Thursday, November 17, 2011

Digital Painting: Retro Pinup


It took countless hours, tons of layers and a shortcut here and there before I finally finished my Retro Pinup digital painting! I followed a tutorial by super talented digital artist Jeff MD and I have to say that my finished pinup looks nothing like the end result that Jeff created. But, I guess that's what makes it uniquely mine! And, I'm cutting myself some slack since it's only the second digital painting I've ever done. :)

As is usual with tutorials from magazines, not every step is shown or talked about and it's up to the artist to figure it all out on their own. This was the case with the "details" of the painting...the eyes and hands. Being a member of Doll Dreams benefited me immensely in that I had learned through Adriana's teachings how to paint eyes and I've always been able to draw and paint hands so I didn't have to worry to much about that. I had the hardest time with the mouth and teeth and by the time I got to the log, shoes and background, I was tired of working on it and took a few shortcuts so I could finally call it "finished". 

As with the digital Phoenix I painted some time ago, the steps are pretty much the same. I started with a sketch on a grey background and on a separate layer blocked in shadows, mid-tones and highlights using the dodge and burn tools.


Once the shapes have been defined, I hid the sketch layer and began working on blocking in colors. I used the smudge tool quite a bit to blend in colors as well as the dodge and burn to add in lights and darks.


Next up was to blend in even more colors. This was done on a new layer set to Soft Light and clipped to the base layer. I used a Skin Blender Brush and painted yellow onto highlights, pink to mid-tones and violet to shadows. Orange and pink were used on bounce light areas. I kept merging layers and repeating the process until I was satisfied with the look. At this point, I also repositioned the leg to make it more natural. This was done using the lasso, select and rotate tool and then just repainting the areas as needed:


Now it was time to add in details. At this point, I showed her to my grandmother who said she "looks like she's smelling shit". Uh-oh! That's not good! haha! I worked on one area at a time, starting first with the face, hair and bust and trying to get her so she doesn't look like she's smelling something horrid!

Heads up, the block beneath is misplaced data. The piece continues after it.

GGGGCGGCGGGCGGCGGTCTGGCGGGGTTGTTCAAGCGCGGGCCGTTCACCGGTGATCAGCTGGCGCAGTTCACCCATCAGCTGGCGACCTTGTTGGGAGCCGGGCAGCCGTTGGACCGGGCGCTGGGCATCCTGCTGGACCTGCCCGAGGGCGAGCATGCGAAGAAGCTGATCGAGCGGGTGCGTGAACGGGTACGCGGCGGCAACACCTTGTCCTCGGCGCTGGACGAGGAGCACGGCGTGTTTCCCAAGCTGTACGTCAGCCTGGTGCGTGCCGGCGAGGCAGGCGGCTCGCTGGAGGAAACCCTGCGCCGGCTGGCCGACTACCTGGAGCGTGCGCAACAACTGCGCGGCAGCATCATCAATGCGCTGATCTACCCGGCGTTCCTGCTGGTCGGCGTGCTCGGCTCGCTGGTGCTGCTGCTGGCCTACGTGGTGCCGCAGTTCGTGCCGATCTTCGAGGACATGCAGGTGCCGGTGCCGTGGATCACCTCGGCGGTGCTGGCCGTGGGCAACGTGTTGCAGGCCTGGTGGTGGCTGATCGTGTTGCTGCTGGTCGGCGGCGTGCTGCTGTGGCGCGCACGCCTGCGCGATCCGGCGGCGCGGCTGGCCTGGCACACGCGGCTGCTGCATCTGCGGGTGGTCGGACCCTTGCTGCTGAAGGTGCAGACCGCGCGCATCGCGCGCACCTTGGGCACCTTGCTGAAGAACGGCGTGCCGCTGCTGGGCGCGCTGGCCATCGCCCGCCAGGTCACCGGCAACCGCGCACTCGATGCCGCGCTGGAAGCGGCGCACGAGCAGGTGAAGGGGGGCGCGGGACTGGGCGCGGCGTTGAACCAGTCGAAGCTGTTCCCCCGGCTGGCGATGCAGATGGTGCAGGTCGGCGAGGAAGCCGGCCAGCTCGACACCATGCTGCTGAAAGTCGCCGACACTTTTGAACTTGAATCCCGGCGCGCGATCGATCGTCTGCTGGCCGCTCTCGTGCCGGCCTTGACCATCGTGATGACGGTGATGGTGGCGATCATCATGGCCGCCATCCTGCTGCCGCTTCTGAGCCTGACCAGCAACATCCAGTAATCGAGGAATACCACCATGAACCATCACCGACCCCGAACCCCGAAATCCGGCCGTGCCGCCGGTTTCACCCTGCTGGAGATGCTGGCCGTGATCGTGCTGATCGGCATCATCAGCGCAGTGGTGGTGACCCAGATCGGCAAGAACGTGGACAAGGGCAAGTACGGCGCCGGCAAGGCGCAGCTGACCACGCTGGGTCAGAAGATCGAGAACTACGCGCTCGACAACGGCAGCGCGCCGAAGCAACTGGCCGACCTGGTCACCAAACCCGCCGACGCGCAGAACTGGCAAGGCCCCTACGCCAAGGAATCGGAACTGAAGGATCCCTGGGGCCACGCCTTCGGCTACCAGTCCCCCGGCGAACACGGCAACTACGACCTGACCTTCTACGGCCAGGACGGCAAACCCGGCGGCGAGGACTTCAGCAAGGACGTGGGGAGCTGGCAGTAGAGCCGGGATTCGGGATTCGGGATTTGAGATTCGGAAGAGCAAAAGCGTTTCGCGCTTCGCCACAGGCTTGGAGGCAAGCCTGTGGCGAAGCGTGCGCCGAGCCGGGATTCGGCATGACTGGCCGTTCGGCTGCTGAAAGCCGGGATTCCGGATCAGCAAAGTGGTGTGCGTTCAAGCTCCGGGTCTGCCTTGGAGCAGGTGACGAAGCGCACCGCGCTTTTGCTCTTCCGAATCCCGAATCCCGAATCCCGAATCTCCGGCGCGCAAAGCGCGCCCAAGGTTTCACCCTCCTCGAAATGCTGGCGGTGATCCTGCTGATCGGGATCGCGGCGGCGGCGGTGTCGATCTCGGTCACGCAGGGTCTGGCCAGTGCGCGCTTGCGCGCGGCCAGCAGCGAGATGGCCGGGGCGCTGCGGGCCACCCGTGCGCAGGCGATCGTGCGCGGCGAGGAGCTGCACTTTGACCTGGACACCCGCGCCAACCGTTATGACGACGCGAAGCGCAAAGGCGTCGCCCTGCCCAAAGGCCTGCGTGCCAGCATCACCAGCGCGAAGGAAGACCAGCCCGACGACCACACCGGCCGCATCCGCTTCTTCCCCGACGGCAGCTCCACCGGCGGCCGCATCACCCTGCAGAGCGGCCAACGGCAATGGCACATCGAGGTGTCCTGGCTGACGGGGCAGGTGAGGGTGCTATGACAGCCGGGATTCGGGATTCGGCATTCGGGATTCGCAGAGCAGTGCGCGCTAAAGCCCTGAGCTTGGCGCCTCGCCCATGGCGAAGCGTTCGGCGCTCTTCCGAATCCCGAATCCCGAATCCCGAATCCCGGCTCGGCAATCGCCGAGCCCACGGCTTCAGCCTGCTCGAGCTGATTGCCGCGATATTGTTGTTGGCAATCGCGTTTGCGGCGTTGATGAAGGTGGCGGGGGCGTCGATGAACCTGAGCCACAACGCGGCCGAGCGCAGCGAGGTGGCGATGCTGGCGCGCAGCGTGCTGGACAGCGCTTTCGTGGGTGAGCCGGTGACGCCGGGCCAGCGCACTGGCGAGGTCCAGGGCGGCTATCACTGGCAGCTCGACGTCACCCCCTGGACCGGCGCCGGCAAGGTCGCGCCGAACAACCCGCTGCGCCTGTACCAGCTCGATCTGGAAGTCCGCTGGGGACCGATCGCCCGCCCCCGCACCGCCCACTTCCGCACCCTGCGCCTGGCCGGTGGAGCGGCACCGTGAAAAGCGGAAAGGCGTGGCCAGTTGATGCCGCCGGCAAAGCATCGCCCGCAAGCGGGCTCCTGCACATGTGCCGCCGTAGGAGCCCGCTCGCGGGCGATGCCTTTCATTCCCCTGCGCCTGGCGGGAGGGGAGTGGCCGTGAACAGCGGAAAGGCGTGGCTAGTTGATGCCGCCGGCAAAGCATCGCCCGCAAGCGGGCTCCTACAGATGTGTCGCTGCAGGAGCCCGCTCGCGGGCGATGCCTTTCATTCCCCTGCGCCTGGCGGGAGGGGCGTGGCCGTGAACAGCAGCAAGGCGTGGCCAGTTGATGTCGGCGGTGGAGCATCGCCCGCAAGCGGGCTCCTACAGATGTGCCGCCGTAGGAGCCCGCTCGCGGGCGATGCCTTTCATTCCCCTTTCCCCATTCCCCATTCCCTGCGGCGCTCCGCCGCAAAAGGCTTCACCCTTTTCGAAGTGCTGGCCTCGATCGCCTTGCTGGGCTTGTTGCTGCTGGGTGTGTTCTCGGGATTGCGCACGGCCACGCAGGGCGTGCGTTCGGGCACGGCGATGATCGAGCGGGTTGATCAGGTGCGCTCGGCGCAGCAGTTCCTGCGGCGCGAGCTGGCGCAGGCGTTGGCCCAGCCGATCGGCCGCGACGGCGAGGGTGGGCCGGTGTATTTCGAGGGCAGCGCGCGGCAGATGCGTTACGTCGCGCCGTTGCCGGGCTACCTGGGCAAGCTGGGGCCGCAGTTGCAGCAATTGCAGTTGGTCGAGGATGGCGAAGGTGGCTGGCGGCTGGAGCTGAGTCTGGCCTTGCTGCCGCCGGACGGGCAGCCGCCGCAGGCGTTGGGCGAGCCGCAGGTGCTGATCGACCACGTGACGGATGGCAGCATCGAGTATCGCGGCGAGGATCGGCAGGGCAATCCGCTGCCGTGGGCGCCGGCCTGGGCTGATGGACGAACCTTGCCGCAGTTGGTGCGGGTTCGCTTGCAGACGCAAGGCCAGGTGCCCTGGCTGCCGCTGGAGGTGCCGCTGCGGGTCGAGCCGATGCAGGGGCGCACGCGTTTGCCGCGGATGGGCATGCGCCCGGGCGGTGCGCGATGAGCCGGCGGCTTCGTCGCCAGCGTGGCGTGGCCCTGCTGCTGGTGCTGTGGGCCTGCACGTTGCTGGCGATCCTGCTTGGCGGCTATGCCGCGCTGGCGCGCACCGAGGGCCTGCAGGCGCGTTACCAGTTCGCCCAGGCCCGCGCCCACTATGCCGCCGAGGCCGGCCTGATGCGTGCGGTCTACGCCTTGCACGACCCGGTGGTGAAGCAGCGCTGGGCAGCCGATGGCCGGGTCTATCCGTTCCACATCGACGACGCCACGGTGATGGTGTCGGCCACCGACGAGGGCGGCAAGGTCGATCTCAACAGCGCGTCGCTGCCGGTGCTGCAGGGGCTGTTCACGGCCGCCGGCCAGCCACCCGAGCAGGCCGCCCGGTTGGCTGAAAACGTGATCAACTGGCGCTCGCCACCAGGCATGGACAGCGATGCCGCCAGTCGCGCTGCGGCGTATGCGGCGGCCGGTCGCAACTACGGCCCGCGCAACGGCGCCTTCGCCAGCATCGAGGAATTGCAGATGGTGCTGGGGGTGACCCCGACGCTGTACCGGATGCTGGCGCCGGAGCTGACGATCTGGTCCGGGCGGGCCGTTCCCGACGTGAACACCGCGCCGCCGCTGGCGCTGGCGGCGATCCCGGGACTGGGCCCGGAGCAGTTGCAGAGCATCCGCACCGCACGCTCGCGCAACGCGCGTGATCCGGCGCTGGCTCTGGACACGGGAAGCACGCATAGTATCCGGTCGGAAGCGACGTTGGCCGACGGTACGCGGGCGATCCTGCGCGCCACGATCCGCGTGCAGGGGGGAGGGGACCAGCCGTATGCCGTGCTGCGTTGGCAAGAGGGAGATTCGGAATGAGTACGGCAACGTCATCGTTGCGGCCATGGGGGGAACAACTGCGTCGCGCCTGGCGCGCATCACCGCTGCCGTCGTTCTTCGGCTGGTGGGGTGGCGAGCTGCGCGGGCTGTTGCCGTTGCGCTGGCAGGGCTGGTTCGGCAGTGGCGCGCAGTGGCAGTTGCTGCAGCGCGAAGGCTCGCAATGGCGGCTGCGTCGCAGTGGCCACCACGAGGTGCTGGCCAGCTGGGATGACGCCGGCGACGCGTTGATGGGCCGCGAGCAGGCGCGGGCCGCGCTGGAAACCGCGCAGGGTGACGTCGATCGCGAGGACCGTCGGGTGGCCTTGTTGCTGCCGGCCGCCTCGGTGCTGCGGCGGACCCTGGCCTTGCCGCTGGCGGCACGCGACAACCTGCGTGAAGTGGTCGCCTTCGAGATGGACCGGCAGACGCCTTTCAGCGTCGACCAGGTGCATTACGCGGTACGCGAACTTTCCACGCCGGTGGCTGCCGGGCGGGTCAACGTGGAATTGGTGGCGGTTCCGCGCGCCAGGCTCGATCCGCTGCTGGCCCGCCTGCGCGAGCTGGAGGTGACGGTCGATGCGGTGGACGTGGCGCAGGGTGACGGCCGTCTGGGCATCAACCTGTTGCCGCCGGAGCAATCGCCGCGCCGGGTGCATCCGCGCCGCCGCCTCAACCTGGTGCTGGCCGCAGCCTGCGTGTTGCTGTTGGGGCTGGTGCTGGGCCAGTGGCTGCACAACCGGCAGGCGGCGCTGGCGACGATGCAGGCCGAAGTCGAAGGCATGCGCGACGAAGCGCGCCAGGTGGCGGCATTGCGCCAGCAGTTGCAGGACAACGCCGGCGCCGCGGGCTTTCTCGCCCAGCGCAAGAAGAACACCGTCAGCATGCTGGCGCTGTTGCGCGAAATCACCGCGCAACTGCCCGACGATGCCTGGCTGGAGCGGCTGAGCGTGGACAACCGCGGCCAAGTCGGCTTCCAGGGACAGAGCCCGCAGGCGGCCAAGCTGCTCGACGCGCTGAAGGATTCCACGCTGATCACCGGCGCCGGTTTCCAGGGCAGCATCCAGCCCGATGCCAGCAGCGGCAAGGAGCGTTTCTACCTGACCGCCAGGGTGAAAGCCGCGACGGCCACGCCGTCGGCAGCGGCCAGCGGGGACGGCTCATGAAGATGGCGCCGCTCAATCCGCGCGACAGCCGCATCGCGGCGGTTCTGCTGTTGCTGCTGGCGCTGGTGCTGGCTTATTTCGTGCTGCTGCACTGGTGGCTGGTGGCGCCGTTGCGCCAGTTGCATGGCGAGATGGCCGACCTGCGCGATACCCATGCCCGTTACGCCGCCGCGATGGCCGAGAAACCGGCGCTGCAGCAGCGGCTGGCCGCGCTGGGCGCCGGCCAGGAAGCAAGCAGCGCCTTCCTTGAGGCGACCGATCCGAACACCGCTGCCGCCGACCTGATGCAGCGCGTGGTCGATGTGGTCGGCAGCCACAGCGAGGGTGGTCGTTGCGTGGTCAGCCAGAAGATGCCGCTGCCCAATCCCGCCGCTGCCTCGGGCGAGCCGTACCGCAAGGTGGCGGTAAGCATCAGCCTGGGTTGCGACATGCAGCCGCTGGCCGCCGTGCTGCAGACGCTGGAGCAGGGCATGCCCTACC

I loved her hairline and nose but had such trouble with her mouth and teeth!

I kept adding in detail such as dots on the top, adding texture and detail to the shoes, log and sail cloth as well as working on the hands:


Hand detail. I used my own hand as a model and kept looking at it repeatedly while painting.

I have to admit that by the time I got done with the face, hair, upper body, hands and top, I had no enthusiasm left for the shoes, log, sail cloth or background. This is where I decided to take shortcuts. I used a texture over lay on the shoes and log and decided to leave out detail on the sail cloth. In the original tutorial, the background is painted in but I decided to use one of my own sea images:


Using the Paint Dabs Filter, I changed the background into a more painterly image and added it behind my painted pinup. A second texture by Jewell was added as well which helped make everything cohesive. I then adjusted levels, contrast and saturation until I was happy with the final image. Voila! A sailor's dream!


There are areas (those hideous shoes!) that could have used more time and care but I was ready to move onto something new and I was happy with what I learned overall. I learned how to create an instant color palette using filters, what the bloat tool can do and how to blend colors. This was done completely in Photoshop CS3. Maybe now, I'll learn how to use my Painter XI software! :)




4 comments:

Nichole Renee said...

She turned out wonderfully!! I read through your tutorial and I still wouldn't know where to start! You're a talented lady!

(And so glad she doesn't look like she's smelling poo!)

Alex said...

I am exhausted just reading what you did. I would be overwhelmed with such a project.

What a great job you did with her!

Samuli said...

First of all: lol at your grandmother! I really think that every great artist needs a good critic with a "no bullshit" attitude (lame pun intended :))

Also: wow! This is very cool work. It's always quite amazing to see how you are able to transition from one visual art to another - I couldn't do this if my life depended on it! But it's still very inspiring and makes me want to brush up my sucky Photoshop skills :)

Laura said...

Thanks everyone! It was daunting but I did learn a lot while working on her.